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Abraham Accords tie Israel and UAE banks and wealth together

The pacts will normalise relations between Israel and the UAE, but it aims to do much more. The potential for regional détente and investment across real estate, energy and technology is great.

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It has been a tough, but illuminating, year. Banks have been tested and, in the main, not found wanting.

Digital adoption has soared as office workers fled home to work. In Beijing, China took the hammer to its financial technology champions. On the political front, there was disharmony and discord. Europe and the UK continued a painful separation; the US fell out with itself.

But there was one ray of light – and it was bright. On August 13, Israel and the United Arab Emirates signed a peace deal that aims to normalize state-to-state relations between the two nations.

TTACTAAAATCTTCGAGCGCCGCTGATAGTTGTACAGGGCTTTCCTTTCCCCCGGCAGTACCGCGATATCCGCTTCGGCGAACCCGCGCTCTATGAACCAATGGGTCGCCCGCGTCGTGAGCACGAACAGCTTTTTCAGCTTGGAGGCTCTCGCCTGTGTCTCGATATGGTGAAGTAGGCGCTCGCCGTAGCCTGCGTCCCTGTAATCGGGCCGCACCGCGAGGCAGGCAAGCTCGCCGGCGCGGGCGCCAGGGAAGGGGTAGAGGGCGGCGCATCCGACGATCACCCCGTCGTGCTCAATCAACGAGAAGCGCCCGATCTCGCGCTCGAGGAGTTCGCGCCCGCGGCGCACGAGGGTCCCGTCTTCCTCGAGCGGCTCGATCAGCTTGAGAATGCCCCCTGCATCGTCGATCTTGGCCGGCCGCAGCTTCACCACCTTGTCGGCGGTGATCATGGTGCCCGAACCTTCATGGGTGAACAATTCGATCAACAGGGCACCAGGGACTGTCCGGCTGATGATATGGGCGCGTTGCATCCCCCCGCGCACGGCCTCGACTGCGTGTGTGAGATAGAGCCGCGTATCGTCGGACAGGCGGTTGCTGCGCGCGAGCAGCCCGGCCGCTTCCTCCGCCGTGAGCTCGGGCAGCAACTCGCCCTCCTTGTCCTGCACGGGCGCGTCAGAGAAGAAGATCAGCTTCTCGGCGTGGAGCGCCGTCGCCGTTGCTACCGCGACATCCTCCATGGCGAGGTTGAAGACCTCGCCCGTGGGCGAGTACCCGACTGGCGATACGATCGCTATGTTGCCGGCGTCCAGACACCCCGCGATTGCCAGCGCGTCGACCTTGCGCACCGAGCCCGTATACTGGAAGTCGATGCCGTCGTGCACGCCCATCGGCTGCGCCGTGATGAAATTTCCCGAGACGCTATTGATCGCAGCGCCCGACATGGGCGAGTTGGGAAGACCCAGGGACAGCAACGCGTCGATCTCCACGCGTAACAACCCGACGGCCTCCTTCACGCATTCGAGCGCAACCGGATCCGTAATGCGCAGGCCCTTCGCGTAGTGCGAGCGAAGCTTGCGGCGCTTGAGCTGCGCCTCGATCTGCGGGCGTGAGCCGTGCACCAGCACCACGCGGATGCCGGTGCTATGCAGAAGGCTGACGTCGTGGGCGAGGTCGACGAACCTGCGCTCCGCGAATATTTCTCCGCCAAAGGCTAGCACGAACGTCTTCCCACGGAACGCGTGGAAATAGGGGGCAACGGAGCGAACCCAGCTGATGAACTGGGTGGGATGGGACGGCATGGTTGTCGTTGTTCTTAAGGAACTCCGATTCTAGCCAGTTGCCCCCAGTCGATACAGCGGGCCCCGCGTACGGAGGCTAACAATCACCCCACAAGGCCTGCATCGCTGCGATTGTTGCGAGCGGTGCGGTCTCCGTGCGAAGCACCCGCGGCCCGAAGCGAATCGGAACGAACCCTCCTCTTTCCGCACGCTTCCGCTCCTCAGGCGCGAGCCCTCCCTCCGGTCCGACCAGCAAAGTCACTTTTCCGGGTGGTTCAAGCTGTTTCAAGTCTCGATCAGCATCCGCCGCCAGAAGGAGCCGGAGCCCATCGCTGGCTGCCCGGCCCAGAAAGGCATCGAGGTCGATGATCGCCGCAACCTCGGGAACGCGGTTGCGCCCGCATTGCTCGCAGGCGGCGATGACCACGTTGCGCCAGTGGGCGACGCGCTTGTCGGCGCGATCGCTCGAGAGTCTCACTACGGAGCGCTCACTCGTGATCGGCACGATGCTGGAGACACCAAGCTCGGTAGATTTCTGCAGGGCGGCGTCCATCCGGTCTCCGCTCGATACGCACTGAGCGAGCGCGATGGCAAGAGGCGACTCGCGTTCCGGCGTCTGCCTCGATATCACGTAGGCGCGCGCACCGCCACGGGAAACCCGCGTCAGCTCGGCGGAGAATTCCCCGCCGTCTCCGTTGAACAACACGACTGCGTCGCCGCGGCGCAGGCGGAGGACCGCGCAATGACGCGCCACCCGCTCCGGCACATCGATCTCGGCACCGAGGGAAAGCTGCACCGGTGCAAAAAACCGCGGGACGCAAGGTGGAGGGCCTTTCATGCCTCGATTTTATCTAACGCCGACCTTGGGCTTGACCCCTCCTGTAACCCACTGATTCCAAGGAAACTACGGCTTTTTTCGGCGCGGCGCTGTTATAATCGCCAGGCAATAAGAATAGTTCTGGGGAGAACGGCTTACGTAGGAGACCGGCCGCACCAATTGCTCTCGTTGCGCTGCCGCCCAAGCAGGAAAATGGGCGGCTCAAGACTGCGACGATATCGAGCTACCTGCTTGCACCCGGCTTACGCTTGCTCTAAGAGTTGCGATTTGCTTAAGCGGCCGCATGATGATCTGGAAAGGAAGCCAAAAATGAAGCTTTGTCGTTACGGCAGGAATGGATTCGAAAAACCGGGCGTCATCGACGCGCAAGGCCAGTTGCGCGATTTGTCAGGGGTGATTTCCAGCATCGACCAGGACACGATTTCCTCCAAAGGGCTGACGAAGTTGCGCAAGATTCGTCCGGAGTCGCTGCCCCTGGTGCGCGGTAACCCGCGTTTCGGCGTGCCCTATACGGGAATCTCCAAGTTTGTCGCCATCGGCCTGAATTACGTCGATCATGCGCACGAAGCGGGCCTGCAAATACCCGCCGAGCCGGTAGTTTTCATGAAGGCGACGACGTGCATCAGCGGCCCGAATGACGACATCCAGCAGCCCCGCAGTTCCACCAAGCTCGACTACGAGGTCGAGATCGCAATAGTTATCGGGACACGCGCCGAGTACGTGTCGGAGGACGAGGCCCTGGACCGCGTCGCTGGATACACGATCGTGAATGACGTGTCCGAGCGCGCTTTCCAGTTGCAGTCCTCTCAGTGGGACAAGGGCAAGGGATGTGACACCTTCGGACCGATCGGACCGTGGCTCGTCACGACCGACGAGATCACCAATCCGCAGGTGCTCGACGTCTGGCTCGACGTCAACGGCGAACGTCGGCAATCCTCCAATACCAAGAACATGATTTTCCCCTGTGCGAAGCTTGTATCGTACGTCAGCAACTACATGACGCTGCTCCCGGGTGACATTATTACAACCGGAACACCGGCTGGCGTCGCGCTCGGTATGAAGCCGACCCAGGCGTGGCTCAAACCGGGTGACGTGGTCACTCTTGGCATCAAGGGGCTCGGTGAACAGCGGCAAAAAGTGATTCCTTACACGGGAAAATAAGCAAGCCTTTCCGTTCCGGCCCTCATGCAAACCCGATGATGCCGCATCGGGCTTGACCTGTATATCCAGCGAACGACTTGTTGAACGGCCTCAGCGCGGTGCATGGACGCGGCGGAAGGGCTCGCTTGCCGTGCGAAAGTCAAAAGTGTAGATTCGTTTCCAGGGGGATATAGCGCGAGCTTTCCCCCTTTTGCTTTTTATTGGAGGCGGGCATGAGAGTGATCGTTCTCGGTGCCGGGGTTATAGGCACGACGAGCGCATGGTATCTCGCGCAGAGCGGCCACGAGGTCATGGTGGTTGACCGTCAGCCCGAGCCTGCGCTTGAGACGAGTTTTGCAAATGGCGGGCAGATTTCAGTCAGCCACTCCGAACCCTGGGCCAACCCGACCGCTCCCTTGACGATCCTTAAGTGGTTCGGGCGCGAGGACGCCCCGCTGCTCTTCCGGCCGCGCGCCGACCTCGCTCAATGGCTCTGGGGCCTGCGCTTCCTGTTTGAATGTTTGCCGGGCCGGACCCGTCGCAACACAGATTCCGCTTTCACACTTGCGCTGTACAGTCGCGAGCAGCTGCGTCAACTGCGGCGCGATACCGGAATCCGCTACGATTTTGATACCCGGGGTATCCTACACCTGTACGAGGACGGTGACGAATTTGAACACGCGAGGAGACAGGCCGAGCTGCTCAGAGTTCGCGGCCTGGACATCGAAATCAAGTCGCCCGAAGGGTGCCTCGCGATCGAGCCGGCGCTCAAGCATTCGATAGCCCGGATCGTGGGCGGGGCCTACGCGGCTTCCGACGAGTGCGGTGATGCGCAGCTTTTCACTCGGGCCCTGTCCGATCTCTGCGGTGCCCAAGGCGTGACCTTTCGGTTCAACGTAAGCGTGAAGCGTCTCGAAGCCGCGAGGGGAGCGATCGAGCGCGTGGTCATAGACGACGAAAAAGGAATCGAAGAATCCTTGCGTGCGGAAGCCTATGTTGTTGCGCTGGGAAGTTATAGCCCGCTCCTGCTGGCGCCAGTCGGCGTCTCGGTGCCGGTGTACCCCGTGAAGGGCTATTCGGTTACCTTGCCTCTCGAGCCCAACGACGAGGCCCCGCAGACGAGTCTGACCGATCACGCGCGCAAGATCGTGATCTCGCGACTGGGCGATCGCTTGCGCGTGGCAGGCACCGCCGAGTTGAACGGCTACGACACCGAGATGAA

The Abraham Accords – named after the shared father of Christianity, Islam and Judaism – make the UAE the first Gulf nation to formally recognise the Jewish state. The ramifications of the pact will reverberate across the Middle East for years.

Israel and the UAE are hardly strangers. Even before the pact was signed, bilateral trade was flourishing – though quietly.

“Most of [the trade] was tech-based, with UAE clients buying Israeli software through third parties under the radar,” says Neil Corney, chief country officer for Citi in Israel.

But